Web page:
Friday, October 18, 2013
Bailed out GM ships jobs to China
This is happening despite the fact that the Treasury Department has to date recovered just $36 billion of its original $51 billion loan to GM. By most analysts’ predictions, American taxpayers will be out approximately $10 billion when the remaining stock is sold off. Which is a long way of saying that it now appears that taxpayers paid $10 billion to make it easier for GM to accelerate its foreign outsourcing and send more manufacturing jobs to China.
Here’s what happened: In exchange for the bailout in 2009, GM promised to meet certain domestic car production targets over the next four years. The obvious point of this stipulation was to ensure that GM jobs remained here at home and weren't shipped overseas. The production targets started at 1.8 million in 2010 and were supposed to rise to 2.26 million by 2014. GM repeatedly missed the targets, beginning with an 81,000-unit shortfall the first year. Production increased thereafter, but never quite enough to meet the targets. Last year, GM fell about 13,000 cars short of its 2 million target.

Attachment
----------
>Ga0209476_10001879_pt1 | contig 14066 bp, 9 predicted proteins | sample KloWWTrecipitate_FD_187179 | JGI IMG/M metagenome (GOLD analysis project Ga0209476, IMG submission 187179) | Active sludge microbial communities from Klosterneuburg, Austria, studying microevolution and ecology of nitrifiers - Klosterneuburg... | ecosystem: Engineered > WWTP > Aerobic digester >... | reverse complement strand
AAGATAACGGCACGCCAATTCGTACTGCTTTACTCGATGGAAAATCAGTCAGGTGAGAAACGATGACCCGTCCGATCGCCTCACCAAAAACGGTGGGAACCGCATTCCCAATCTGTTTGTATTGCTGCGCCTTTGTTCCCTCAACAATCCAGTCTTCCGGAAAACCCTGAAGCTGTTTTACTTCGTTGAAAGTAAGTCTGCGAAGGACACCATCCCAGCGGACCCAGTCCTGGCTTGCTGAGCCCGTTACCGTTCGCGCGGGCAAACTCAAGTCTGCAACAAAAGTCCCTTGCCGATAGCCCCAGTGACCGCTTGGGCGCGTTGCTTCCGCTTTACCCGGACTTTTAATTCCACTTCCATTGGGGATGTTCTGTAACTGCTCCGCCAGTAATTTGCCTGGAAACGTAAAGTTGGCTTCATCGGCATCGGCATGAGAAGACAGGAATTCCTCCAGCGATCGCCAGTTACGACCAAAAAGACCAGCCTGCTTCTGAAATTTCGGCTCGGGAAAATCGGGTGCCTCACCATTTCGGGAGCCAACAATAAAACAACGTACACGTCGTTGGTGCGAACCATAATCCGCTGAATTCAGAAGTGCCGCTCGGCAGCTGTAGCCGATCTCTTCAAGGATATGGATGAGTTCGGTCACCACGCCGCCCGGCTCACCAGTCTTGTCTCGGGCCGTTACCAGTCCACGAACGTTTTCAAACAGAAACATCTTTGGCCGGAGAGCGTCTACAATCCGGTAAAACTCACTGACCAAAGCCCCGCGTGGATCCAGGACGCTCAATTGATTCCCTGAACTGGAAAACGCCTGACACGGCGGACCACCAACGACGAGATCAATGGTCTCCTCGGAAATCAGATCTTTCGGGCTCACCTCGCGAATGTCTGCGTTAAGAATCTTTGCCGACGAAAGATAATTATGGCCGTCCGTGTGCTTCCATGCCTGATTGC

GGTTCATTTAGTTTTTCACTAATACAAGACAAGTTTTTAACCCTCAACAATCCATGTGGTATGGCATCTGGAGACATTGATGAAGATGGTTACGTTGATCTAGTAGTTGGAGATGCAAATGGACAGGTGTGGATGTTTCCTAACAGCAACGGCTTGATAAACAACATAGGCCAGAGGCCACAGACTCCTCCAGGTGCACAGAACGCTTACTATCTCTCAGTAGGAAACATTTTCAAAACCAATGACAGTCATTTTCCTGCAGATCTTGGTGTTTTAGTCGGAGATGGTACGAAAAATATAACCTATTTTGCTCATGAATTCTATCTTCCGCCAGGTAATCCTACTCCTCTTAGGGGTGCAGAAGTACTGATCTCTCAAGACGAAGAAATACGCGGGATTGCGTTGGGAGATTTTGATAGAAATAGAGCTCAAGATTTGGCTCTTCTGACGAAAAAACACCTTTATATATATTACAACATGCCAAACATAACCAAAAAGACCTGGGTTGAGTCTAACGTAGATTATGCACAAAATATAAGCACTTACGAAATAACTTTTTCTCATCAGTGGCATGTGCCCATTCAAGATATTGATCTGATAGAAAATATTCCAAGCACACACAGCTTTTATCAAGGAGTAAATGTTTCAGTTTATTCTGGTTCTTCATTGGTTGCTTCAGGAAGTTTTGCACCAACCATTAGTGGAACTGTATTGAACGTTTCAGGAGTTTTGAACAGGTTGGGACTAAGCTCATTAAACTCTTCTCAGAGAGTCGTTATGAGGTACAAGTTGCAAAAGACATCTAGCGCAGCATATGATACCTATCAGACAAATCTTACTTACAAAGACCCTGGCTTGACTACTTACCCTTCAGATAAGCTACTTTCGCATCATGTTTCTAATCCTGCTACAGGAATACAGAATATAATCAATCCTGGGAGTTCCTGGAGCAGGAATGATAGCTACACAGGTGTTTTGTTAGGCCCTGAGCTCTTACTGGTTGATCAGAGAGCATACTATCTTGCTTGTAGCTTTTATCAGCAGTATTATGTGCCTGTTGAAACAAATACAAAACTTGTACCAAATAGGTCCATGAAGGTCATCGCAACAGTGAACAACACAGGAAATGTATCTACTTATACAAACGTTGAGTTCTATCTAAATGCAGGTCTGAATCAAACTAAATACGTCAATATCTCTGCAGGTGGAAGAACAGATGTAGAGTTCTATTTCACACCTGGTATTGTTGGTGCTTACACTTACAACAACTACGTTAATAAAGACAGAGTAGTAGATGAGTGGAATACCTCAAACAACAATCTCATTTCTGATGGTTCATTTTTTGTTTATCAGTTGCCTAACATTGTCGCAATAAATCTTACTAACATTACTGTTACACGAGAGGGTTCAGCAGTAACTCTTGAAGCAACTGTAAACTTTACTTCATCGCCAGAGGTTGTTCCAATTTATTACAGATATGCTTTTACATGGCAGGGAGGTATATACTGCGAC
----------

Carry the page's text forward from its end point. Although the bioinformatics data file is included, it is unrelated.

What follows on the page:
How did it do this year? GM refuses to say. But in February, GM announced in its annual report to shareholders that Treasury had agreed to “irrevocably waive certain of its rights” regarding the federal loan. These included “certain manufacturing volume requirements.” Guess what happened next? GM announced in June that it would stop releasing its North American production figures altogether. Its spokesman tried to justify this move with Orwellian doublespeak about how providing more information would result in “an incomplete data set to look at.” Read more >>